19.1.16

Online safety and the school or college’s approach to it should be reflected in the child protection policy.

19.1.17

Remote learning Where children are being asked to learn online at home the Department has provided advice to support schools and colleges do so safely:

Actions for schools during the coronavirus outbreak - GOV.UK (www.gov.uk)

Safeguarding and remote education during coronavirus (COVID-19) - GOV.UK (www.gov.uk)

Undertaking remote teaching safely | NSPCC Learning

19.1.18

Filters and monitoring  Whilst considering their responsibility to safeguard and promote the welfare of children and provide them with a safe environment in which to learn, governing bodies and proprietors should be doing all that they reasonably can to limit children’s exposure to the above risks from the school’s or college’s IT system. 

The appropriateness of any filters and monitoring systems are a matter for individual schools and colleges and will be informed in part, by the risk assessment required by the Prevent Duty. 33 The UK Safer Internet Centre has published guidance as to what “appropriate” filtering and monitoring might look like: Appropriate Filtering and Monitoring | Safer Internet Centre

The Department for Education has published Meeting digital and technology standards in schools and colleges - Filtering and monitoring standards for schools and colleges - Guidance - GOV.UK (www.gov.uk) which set out that schools and colleges should:

  • identify and assign roles and responsibilities to manage filtering and monitoring systems.
  • review filtering and monitoring provision at least annually.
  • block harmful and inappropriate content without unreasonably impacting teaching and learning.
  • have effective monitoring strategies in place that meet their safeguarding needs

Governing bodies and proprietors should review the standards and discuss with IT staff and service providers what more needs to be done to support schools and colleges in meeting this standard.

All school staff should receive appropriate safeguarding and child protection training (including online safety which, amongst other things, includes an understanding of the expectations, applicable roles and responsibilities in relation to filtering and monitoring).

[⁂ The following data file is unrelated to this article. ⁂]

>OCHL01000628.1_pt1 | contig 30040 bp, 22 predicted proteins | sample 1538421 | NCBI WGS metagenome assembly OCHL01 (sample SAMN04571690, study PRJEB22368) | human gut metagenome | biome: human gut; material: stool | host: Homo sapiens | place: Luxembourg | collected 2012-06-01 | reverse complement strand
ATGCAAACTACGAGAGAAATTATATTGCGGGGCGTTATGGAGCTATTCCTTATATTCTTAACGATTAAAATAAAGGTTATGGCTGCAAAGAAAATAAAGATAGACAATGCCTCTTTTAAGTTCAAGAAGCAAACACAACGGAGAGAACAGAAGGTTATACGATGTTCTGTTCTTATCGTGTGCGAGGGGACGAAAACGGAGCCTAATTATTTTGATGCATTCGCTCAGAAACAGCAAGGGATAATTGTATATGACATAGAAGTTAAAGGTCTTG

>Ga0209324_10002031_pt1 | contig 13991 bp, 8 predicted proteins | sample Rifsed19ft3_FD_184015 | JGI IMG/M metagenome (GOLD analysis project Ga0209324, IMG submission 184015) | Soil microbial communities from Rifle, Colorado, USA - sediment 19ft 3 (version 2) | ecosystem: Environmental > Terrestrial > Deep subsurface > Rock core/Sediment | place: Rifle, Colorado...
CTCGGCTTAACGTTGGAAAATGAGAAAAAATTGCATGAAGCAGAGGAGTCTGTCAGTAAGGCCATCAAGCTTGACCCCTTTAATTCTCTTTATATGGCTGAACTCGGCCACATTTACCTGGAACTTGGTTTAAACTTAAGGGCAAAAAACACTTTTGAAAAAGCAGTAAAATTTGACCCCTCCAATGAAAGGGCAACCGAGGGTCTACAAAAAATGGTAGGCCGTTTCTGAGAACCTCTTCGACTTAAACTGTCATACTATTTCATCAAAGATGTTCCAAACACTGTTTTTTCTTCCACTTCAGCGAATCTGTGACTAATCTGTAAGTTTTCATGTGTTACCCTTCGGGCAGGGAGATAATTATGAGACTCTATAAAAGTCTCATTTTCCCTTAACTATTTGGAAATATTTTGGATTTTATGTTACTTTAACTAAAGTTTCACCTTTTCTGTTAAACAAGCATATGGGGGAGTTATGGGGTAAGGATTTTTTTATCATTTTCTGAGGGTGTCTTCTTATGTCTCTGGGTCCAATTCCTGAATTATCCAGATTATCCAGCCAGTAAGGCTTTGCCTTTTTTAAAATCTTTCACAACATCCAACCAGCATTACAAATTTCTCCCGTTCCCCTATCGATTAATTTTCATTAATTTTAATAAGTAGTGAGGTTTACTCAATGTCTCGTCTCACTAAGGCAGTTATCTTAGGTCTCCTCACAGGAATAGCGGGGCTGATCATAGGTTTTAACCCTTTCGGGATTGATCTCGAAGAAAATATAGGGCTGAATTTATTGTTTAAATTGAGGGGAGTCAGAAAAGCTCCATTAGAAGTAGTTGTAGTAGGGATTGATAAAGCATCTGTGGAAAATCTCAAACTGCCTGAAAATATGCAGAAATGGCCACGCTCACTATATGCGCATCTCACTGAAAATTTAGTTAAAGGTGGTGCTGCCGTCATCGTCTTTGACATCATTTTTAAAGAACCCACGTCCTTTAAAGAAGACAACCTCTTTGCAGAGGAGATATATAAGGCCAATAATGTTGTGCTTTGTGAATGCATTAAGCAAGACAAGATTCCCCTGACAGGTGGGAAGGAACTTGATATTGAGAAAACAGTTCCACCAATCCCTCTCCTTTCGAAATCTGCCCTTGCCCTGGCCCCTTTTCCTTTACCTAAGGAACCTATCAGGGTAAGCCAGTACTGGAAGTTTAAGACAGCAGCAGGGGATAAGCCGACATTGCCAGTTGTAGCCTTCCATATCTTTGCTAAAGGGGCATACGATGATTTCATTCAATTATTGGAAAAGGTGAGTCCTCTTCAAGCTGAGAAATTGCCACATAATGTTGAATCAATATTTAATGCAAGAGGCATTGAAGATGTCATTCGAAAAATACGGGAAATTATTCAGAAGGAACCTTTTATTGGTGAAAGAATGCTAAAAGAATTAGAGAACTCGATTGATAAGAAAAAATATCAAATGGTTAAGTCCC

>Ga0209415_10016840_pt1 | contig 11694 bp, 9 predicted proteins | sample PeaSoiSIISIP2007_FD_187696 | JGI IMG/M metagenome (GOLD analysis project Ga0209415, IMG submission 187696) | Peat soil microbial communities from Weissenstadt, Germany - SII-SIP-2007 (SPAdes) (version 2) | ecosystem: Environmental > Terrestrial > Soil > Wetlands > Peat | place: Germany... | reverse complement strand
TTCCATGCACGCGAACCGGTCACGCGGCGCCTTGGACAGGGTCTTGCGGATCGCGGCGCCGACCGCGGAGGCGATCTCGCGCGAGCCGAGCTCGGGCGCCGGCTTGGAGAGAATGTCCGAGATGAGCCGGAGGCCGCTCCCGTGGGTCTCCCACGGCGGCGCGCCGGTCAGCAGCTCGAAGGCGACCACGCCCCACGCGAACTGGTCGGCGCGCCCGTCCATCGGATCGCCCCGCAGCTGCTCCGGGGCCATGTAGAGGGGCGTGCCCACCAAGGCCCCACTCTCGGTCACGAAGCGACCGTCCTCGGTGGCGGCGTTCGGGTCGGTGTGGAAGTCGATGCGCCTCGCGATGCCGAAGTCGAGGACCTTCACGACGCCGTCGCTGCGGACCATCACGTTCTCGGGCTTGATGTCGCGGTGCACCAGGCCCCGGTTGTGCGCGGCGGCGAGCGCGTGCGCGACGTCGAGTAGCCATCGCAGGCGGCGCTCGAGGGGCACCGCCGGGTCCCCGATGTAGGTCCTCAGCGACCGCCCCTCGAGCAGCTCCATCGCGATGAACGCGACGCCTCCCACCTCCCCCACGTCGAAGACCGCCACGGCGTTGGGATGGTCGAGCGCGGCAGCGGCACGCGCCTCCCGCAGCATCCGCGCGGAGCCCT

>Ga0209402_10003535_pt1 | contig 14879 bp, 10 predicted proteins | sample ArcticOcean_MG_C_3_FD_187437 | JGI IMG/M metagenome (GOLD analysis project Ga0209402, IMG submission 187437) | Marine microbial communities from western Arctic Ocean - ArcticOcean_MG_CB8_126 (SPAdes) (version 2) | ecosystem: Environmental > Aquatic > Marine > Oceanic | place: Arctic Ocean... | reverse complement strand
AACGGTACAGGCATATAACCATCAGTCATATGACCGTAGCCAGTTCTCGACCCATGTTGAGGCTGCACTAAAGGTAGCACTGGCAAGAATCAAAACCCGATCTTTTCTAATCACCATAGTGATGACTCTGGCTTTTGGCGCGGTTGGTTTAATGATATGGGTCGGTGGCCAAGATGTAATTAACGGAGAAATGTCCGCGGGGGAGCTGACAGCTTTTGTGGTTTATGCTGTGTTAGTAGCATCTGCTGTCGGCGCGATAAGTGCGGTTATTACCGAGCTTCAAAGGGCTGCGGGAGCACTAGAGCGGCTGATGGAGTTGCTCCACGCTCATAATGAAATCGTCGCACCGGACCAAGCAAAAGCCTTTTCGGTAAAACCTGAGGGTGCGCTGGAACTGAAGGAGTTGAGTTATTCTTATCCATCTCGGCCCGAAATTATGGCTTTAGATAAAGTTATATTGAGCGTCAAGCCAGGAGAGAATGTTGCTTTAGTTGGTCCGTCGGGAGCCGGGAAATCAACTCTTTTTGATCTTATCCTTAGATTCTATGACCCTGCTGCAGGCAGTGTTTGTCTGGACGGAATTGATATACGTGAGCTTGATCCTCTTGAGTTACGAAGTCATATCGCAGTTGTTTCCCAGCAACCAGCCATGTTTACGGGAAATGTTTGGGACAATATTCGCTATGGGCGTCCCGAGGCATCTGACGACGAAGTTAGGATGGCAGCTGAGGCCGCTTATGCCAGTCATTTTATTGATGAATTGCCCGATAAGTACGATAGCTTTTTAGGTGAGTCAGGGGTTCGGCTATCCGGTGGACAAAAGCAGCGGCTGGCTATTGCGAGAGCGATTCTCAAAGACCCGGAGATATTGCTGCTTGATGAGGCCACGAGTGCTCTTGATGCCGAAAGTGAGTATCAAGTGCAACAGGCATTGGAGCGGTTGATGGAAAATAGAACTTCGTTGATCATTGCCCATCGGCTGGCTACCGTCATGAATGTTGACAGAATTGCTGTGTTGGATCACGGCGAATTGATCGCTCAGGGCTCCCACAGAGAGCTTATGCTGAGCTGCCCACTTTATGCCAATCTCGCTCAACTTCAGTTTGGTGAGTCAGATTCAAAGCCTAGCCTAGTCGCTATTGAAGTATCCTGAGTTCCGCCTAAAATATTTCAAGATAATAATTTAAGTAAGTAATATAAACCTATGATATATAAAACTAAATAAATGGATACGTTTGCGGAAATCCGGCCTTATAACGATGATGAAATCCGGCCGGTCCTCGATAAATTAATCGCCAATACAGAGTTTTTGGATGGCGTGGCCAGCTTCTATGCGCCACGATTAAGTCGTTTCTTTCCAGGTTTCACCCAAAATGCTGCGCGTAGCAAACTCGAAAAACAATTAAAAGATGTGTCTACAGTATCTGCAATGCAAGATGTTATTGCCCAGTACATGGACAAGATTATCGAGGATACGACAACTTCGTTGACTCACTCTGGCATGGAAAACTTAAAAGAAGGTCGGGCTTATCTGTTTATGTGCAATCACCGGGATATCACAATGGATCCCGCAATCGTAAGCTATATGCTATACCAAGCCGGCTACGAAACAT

Online safety and the school or college’s approach to it should be reflected in the child protection policy which, amongst other things, should include appropriate filtering and monitoring on school devices and school networks.

19.1.19

The NSPCC has free activies and resources for teachers of key stages 3-4 to help children and young people know what to do if they see bulliying online. Stop Speak Support school pack | NSPCC Learning 

19.1.20

UK Safer Internet Centre has a set of online safety educational resources to support professionals working with or for children and young people. The resources are tailored to 3– to 18-year-olds and include lesson plans, assemblies, games and other activities for children. 

Access the resources: Educational resources

19.1.21

Online safety SEND resources

 Childnet, a UK-based charity in the UK Safer Internet Centre, has resources around online safety to support young people with Special Educational Needs and Disabilities (SEND) aged 11 and over. The resources cover topics such as healthy relationships, digital wellbeing and online pornography. Each topic contains three lessons and films for educators and those working with young people to initiate discussion and help young people navigate online spaces.

Access the resources: Thrive online

Challenging victim blaming language and behaviours

19.1.22

What is victim blaming?